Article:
Lost World of the Torah, The (Walton, Walton): Law as Covenant and Wisdom in Ancient Context / January 01, 2019
Requires Accordance 10.4 or above.
Our handling of what we call biblical law veers between controversy and neglect.
On the one hand, controversy arises when Old Testament laws seem either odd beyond comprehension (not eating lobster) or positively reprehensible (executing children). On the other, neglect results when we consider the law obsolete, no longer carrying any normative power (tassels on clothing, making sacrifices). Even readers who do attempt to make use of the Old Testament “law” often find it either irrelevant, hopelessly laden with “thou shalt nots,” or simply so confusing that they throw up their hands in despair. Despite these extremes, people continue to propose moral principles from these laws as “the biblical view” and to garner proof texts to resolve issues that arise in society. The result is that both Christians and skeptics regularly abuse the Torah, and its true message often lies unheard.
Walton and Walton offer in The Lost World of the Torah a restorative vision of the ancient genre of instruction for wisdom that makes up a significant portion of the Old Testament. In the ancient Near East, order was achieved through the wisdom of those who governed society. The objective of torah was to teach the Israelites to be wise about the kind of order needed to receive the blessings of God’s favor and presence within the context of the covenant. Here readers will find fresh insight on this fundamental genre of the Old Testament canon.
About the Series:
There are some historical or biblical issues that are inherently controversial—which is why they remain issues of debate. The books in the Lost World Series follow the pattern set by Bible scholar John H. Walton as they bring a fresh, close reading of the Hebrew text to an accessible discussion of the topic at hand.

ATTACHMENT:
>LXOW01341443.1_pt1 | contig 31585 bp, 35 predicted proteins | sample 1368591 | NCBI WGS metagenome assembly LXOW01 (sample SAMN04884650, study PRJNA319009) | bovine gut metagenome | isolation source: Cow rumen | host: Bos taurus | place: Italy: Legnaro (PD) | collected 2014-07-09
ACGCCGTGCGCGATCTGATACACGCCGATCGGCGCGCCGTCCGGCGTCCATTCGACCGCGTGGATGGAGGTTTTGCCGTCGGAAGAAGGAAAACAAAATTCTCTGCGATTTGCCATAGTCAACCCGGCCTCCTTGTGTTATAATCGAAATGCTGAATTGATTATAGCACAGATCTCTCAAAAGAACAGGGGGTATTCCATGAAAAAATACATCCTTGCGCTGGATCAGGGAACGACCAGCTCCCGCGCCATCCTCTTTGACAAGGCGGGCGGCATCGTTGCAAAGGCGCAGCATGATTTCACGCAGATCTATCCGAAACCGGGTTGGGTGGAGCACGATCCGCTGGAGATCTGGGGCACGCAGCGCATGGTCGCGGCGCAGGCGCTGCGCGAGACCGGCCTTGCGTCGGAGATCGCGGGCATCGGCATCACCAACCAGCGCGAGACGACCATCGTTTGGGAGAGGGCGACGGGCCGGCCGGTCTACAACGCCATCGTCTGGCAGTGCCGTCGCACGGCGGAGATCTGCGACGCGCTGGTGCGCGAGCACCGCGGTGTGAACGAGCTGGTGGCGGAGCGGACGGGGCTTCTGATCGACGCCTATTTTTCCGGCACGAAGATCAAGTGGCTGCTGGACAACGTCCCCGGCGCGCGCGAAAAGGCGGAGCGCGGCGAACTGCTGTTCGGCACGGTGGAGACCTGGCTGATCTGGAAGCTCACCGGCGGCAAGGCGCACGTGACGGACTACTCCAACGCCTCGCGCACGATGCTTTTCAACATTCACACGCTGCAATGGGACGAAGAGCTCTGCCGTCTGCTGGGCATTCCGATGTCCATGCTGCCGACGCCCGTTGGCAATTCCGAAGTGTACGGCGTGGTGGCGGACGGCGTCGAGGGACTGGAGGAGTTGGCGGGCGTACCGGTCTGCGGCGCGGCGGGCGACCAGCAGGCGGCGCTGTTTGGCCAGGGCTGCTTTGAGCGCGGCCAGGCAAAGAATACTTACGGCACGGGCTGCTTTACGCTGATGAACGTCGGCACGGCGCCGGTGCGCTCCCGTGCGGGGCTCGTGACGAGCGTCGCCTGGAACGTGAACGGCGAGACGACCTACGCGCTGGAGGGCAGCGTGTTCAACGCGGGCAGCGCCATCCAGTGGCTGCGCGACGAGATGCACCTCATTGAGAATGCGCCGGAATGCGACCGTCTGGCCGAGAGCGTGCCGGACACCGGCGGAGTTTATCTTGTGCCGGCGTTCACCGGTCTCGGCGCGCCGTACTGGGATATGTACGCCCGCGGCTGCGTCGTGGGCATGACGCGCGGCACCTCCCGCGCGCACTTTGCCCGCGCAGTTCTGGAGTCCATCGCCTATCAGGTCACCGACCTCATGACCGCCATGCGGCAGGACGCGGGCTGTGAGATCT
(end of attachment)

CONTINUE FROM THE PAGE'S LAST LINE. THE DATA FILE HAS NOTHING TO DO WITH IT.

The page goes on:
Addressed through propositions that move the reader through a logical sequence of the principal points of discussion, these volumes are informed by knowledge of the ancient Near Eastern literature and cognitive environment, and undergirded by a consistently applied hermeneutic. Authors seek to find God’s authoritative message in the text represented in the communication as understood by the human source (speaker or writer) and his audience—working out the principle that the Bible is written for us, but not to us.
The intention with the Lost World Series is not to offer the single “correct” interpretation of the given text. These books seek, instead, to provide an interpretation based on a conviction that the Bible is the Word of God—Scripture that speaks truly. The goal is not to convert the reader to the author’s conclusions, or even to persuade the reader to adopt their way of thinking. Instead, this series seeks to bring information to the reader’s attention that has helped the authors as they have struggled with the passages.
Where to Find
Lost World of the Torah, The (Walton, Walton) is included with the following packages
|Primary Collections||Coll13-EngMaster1119||English Master Collection (Accordance 13) (November 2019)||36999|
|Primary Collections||Coll13-EngMaster0420||English Master Collection (Accordance 13) (April 2020)||37499|
|Primary Collections||Coll13-EngMaster0720||English Master Collection (July 2020)||38699|
|Add-on Bundles||Lost World_6||Lost World Series (IVP) (Walton) (6 Volumes)||79.9|
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